As President-elect Joe Biden’s transition team prepares to take office, it will be important to ensure all agencies have a strategy in place on how to effectively leverage data as a strategic asset. While the government established an overall federal data strategy in May, each agency still needs to identify specific steps for how it will connect its data, users and mission priorities. The Pentagon’s data strategy, released in September, offers a model for building...
As President-elect Joe Biden’s transition team prepares to take office, it will be important to ensure all agencies have a strategy in place on how to effectively leverage data as a strategic asset. While the government established an overall federal data strategy in May, each agency still needs to identify specific steps for how it will connect its data, users and mission priorities. The Pentagon’s data strategy, released in September, offers a model for building a data-centric organization with both a grounded foundation to support transformational change and a context-specific framework that brings the strategy to life. There are three key lessons Biden’s appointed agency heads can learn from the Defense Department’s efforts.
Encourage users to create innovative solutions by reusing existing datasets
Making datasets from different sources more useful to users is an effective mechanism for disseminating data to all the applications and services that can extract value from it. DoD’s data strategy seeks to move the department toward improved reuse of data by implementing globally unique identifiers that allows authorized users to easily discover, link, retrieve and reference data. Similarly, DoD is utilizing common metadata standards that allow data to be joined and integrated, further empowering authorized users to find innovative uses of existing data. While national open data policies have pushed agencies, such as the Department of Labor, to make significant progress in metadata management, agencies will struggle to scale change across their departments that have different maturity levels and data management implementations without consistent, standardized, practices and guidance.
Improve data accessibility by designating data stewards
When a dataset is not available or is out of date, it can be challenging for users to identify the correct agency contact to get in touch with. DoD is tackling this by assigning data stewards, data custodians and a set of functional data managers to achieve accountability throughout the entire data lifecycle. DoD’s data stewards are responsible for establishing policies governing data access, use, protection, quality and dissemination. Data custodians on the other hand, are responsible for promoting the value of data and enforcing policies. Finally, functional data managers implement the policies and manage day-to-day quality. While more than 80 other agencies currently have chief data officers, who are crucial to supervising the implementation of open data initiatives, many of these agencies still need to take the next step in designating stewardship over particular datasets and linking these identities with government personnel data.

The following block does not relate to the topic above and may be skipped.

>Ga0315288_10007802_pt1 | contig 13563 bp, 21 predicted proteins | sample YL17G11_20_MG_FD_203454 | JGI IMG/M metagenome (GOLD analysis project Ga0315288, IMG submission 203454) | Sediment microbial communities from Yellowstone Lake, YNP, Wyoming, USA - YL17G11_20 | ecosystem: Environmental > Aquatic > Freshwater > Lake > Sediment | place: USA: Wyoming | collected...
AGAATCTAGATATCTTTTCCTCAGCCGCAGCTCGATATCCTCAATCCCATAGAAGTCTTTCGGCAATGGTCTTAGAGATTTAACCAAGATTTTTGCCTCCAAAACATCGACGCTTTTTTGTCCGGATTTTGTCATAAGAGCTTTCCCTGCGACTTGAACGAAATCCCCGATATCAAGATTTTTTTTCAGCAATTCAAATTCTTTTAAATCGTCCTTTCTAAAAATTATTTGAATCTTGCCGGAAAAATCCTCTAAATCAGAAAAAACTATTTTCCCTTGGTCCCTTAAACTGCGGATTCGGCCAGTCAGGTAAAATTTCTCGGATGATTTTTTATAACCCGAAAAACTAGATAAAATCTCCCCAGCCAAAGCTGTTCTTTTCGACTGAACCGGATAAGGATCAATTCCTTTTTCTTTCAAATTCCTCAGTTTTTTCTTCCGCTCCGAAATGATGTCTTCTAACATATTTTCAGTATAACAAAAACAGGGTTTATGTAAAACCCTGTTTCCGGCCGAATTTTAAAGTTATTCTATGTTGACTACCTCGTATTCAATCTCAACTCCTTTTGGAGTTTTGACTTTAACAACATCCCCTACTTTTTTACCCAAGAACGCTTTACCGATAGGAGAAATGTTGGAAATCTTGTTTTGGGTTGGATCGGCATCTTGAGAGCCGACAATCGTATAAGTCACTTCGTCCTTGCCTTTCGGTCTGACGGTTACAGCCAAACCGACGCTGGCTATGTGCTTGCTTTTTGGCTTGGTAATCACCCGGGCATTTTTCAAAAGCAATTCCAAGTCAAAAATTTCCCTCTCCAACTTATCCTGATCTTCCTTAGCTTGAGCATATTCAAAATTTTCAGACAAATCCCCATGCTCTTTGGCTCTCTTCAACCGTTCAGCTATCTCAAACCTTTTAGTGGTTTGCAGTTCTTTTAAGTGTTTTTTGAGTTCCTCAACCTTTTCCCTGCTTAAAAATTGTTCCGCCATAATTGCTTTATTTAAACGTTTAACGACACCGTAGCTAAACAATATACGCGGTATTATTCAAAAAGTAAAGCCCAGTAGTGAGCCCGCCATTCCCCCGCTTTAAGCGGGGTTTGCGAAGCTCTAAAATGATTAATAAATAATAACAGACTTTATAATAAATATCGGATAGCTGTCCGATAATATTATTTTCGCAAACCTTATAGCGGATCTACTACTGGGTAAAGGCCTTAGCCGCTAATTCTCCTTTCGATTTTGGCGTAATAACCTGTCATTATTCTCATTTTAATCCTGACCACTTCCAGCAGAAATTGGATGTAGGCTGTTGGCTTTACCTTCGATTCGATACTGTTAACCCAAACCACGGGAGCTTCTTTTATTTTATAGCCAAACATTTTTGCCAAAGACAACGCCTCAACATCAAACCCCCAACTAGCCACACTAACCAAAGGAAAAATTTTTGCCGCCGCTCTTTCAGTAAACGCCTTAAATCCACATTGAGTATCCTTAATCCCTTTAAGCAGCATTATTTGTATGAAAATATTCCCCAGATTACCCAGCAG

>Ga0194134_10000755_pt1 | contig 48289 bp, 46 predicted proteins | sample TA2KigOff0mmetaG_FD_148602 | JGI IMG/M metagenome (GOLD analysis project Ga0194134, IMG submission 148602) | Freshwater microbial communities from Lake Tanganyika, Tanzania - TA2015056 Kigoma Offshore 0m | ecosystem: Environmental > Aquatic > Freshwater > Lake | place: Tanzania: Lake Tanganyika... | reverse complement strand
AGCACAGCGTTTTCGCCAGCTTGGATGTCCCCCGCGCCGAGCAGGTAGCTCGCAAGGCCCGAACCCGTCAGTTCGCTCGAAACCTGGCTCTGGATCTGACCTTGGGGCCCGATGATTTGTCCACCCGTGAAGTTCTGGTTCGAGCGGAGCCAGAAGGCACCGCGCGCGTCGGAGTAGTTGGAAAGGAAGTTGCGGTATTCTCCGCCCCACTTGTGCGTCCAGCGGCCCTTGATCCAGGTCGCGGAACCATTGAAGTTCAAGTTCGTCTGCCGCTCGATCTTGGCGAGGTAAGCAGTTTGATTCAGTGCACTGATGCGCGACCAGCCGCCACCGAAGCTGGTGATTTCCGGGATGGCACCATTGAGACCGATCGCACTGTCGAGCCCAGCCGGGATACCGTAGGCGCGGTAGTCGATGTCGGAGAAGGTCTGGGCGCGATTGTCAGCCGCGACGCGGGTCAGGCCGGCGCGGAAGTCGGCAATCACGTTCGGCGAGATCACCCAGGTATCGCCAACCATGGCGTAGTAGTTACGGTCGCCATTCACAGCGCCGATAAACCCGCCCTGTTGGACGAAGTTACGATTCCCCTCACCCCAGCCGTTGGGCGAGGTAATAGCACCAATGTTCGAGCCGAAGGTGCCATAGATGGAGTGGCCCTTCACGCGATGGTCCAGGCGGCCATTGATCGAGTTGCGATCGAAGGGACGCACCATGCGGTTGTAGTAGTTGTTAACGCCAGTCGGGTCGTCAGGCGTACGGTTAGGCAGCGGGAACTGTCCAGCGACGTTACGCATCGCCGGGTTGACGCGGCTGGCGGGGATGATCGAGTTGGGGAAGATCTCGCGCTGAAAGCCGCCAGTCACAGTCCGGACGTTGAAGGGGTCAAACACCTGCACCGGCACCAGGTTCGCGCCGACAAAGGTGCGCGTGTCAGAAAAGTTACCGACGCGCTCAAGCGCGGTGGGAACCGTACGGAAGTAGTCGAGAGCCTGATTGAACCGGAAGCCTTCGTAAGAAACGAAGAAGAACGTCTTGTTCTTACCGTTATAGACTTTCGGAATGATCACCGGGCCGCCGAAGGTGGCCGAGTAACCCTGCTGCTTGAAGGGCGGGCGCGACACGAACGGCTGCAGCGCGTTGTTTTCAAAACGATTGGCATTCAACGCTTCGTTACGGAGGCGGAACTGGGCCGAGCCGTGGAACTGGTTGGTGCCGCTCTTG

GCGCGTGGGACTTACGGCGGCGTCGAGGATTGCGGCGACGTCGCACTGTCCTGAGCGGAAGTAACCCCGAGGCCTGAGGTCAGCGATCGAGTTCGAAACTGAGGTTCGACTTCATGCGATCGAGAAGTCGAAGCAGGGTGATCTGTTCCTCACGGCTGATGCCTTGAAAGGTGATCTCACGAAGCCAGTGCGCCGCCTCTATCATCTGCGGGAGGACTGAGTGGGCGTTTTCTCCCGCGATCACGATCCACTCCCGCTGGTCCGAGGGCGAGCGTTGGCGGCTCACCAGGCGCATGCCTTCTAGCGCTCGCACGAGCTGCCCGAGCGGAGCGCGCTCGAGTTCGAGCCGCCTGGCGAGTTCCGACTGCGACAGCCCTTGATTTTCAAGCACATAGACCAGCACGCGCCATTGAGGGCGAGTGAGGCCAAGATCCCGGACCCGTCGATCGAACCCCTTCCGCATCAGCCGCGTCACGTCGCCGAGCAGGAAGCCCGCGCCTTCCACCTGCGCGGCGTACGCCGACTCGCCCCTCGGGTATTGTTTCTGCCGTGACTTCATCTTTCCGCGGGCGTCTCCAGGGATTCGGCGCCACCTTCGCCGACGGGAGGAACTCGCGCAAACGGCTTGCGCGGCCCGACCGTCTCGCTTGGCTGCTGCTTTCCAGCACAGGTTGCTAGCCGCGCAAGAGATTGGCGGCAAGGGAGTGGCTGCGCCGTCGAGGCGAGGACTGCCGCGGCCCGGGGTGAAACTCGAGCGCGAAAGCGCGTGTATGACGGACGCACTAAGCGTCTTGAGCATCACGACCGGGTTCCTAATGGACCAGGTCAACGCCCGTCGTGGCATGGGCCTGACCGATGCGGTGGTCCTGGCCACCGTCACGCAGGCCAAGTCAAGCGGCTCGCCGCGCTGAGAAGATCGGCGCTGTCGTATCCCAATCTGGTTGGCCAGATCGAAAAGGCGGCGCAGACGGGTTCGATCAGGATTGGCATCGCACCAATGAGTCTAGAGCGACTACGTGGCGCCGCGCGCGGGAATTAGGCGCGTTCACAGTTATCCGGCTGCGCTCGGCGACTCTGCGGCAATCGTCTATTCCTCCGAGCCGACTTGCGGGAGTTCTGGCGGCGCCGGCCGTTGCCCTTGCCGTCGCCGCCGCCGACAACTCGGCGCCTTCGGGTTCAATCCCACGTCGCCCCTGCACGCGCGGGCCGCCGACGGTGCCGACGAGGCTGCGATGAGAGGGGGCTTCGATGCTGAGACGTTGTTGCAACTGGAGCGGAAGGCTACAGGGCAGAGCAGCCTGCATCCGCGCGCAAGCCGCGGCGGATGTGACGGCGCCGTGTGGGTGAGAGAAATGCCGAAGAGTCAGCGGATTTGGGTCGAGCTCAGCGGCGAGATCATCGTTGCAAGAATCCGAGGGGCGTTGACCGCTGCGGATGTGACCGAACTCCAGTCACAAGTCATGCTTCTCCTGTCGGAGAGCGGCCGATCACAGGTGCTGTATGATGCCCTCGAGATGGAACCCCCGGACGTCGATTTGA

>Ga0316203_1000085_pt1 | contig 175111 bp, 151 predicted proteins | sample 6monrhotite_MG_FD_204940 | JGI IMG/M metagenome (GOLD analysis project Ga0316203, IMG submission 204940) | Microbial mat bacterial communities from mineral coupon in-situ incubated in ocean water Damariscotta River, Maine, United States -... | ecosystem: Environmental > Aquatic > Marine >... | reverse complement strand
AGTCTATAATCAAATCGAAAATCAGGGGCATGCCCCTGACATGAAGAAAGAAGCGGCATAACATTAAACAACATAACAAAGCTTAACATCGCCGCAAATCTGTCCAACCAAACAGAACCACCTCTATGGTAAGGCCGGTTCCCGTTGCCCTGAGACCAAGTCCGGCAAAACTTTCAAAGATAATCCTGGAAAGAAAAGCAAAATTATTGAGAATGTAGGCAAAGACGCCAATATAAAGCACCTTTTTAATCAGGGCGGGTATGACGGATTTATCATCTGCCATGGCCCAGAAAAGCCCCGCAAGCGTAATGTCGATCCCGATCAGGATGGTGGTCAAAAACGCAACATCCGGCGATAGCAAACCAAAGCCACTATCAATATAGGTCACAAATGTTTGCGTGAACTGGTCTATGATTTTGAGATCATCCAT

Support AI and IoT strategies by creating capabilities to process and analyze new streams of data from emerging technologies
A data strategy is a precursor to an artificial intelligence or an IoT strategy. More importantly, the success of an agency’s data strategy will be directly related to how well it can leverage AI or IoT. DoD understands that fulfilling its ambitious AI plans is premised on users having access to high-quality training datasets, which is why DoD’s data strategy calls for the agency’s CDO, in partnership with department leads, to improve agencywide visibility of and access to these digital assets. To do this, the data strategy calls for the creation of a governance framework for managing the lifecycle of algorithmic models and associated data. The Department of Energy is still working on its own AI strategy, but without a similarly centralized effort to increase access to training data across all 17 DOE labs, the agency’s AI plans will likely struggle to create full impact. Similarly, while several agencies are exploring how IoT can provide solutions to their operational needs, few are well-equipped to process and analyze the new streams of data that would result from IoT adoption. Agencies will need to create their own frameworks outlining how to manage data responsibly so that federal IT leaders do not see collecting large amounts of data from the Internet of Things as a liability.
The U.S. federal data strategy has laid the groundwork for agencies to foster the use and power of data, but the Biden administration should use this as a springboard to articulate within each agency its own vision for a data strategy, tailored to its particular needs and challenges. Failure to do so may jeopardize the ability of federal agencies to keep up with new technologies.
Hodan Omaar (@hodanomaar) is policy analyst at the Center for Data Innovation, a think tank focused on the intersection of data, technology, and public policy.